Careers in communications are among the most exciting, dynamic and challenging careers in the 21st century. Developments in computers and communication technology, expansion of the global marketplace, growing competition among internal departments and external agencies, a move from a manufacturing-based economy to a service-based one, increase in mergers and acquisitions and an increase in customer demand require organizations to transform how they communicate with customers and publics.

In this environment, the priority is communication- how a company controls or influences the communication of everything it does and how it manages the exchanges among its customers and other stakeholders. All organizations- business, government, nonprofit and volunteer - need professional communicators who understand and can apply the theories of communication to the day-to-day practices in their organizations. Preparing you to take your place in this fast-paced world is what the Drury Master of Arts in Communication program is prepared to do.

The department of communication is a component of the humanities division of the university.

The Master of Arts in Communication with Emphases in Integrated Marketing Communications or Organizational Leadership and Change requires 30 hours of credit, usually taken in 10 courses. Each emphasis has a core of courses required of all students. Elective courses are selected, in consultation with the student’s advisor, from a list of professional or liberal arts electives. Coursework may be completed through full-time or part-time enrollment and by taking a combination of both seated and online classes. An undergraduate degree in communication is not required for admission to the program.

Admission to the Program

The Graduate Communication Council determines whether an individual is accepted for the program on the basis of the information obtained in the steps above. Because enrollment is limited, an individual should submit an application at the earliest possible date prior to the semester in which admission is desired.

A minimum grade point average (GPA) of 3.00 is normally required for admission. However, GPA minimums may be waived if additional evidence of academic promise is presented (e.g. high GRE scores and strong letters of recommendation).

Program Assessment

The Master of Arts in Communication program is designed to educate students who can integrate the theoretical and practical understandings and skills of their discipline in a free and global society. It is realized that no single measure alone would provide the kind of reliable, valid data needed, thus various means of assessment are included in the assessment plan.

Assessment of student outcomes in each individual class is designed to ascertain student learning, including changes in knowledge, skills and understandings, as well as students’ affective responses, including attitude, satisfaction, and perceived utility. Each course undergoes careful formative assessment, with in-course student evaluations that measure teaching material and effectiveness.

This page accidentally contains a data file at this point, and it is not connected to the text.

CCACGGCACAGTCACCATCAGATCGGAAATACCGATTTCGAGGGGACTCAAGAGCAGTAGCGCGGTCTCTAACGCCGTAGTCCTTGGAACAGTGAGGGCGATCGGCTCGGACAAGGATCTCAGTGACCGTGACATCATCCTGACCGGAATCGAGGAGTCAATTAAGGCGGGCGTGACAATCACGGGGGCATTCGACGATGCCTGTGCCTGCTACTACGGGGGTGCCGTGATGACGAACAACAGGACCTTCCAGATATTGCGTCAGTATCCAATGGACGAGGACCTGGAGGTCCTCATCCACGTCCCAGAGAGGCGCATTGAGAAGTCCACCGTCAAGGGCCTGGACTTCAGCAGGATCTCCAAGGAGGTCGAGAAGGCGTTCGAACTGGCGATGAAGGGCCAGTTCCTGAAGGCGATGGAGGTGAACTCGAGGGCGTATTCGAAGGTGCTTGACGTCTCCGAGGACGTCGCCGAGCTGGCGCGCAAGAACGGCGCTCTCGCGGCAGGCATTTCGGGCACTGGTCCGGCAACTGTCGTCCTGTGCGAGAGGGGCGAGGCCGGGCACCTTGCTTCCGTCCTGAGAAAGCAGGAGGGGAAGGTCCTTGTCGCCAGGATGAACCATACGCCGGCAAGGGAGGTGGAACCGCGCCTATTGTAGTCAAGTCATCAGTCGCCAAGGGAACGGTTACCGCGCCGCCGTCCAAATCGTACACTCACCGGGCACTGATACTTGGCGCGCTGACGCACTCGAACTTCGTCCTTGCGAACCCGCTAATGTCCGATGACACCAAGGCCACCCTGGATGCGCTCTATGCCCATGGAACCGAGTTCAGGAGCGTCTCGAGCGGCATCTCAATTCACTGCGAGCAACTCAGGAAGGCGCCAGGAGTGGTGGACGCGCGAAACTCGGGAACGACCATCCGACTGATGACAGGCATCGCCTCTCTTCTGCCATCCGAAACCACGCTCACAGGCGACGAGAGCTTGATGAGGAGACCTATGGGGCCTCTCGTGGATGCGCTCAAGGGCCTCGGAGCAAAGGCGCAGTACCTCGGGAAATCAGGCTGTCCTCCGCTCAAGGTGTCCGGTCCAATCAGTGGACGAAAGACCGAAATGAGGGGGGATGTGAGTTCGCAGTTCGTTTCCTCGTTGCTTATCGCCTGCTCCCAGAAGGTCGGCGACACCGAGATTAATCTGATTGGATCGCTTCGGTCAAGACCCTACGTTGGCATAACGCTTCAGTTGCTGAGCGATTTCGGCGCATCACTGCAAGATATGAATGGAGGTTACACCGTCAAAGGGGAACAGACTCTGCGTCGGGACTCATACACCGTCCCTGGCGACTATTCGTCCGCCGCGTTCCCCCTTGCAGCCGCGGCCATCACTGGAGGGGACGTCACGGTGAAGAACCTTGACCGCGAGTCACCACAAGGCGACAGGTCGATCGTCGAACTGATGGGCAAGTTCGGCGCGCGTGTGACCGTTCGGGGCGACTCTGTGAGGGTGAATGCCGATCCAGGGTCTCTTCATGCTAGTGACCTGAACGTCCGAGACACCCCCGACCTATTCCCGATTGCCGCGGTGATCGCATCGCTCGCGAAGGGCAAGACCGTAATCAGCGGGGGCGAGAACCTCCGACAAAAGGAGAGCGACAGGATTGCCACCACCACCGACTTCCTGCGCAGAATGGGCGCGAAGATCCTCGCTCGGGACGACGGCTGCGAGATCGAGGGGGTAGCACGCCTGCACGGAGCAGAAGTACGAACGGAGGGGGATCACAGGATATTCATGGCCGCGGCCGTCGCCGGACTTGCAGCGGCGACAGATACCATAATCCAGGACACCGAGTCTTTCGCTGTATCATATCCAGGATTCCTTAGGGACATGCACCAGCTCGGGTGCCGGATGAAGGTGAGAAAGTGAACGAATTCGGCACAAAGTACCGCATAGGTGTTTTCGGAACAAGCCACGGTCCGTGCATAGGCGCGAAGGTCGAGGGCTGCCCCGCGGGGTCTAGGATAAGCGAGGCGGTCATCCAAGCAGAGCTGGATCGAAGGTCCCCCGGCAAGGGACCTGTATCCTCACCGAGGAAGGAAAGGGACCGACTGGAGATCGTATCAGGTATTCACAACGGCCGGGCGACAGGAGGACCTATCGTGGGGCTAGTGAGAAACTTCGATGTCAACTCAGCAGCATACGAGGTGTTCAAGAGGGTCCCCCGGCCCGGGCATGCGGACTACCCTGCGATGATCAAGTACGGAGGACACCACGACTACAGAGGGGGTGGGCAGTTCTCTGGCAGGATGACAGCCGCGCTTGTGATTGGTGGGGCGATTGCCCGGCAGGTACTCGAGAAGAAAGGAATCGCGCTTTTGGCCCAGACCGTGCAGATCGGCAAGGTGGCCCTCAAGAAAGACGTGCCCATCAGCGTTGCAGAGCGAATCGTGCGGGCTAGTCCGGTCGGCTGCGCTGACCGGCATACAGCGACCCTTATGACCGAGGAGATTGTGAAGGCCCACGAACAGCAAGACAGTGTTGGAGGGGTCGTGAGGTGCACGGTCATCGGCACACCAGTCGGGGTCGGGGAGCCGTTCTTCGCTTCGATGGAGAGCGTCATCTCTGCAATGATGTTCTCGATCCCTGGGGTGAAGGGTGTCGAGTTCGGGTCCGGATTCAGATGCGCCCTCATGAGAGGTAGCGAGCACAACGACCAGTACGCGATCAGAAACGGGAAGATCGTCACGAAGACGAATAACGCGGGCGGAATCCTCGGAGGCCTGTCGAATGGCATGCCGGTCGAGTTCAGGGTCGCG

The 700 capstone course, Integrated Marketing Campaigns, involves researching and designing an integrated marketing campaign for a real world client. The presentation of this campaign, both in written plan book and in oral presentation, provides a realistic assessment of what the student has achieved in graduate studies.

The 701 capstone course, Advanced Organizational Research, involves designing and delivering a research project assessing organizational structures, leaders, or cultures. The completion of this research culminates in a final presentation intended to demonstrate a student’s capacity both as a research specialist and as an expert in organizational life. Research questions, methods, and reports are evaluated.

The 702 capstone course, Research in Nonprofit Communication, mirrors the work in the 701 course, although the focus locates the research work in nonprofit area. Research questions, methods, and reports are evaluated in terms of contemporary nonprofit organizations’ needs.

Internal program assessment is provided by the Graduate Communication Council, composed of the communication faculty and three other faculty, one each from the humanities, math and science, and the social science divisions.

External assessment is provided by an Advisory Council composed of leaders who hold appropriate professional positions in the community.


A professional internship can give a student an enormous advantage when starting a job search. It can provide real-world experience, a network of contacts, work samples for a portfolio, and a list of professional references. Students must have completed coursework appropriate for the internship experience, and must be able to demonstrate potential benefit from the internship plan. In addition to completing the on-site internship, students will be asked to provide sponsors with weekly reports and to write a reflection paper at the end of the experience.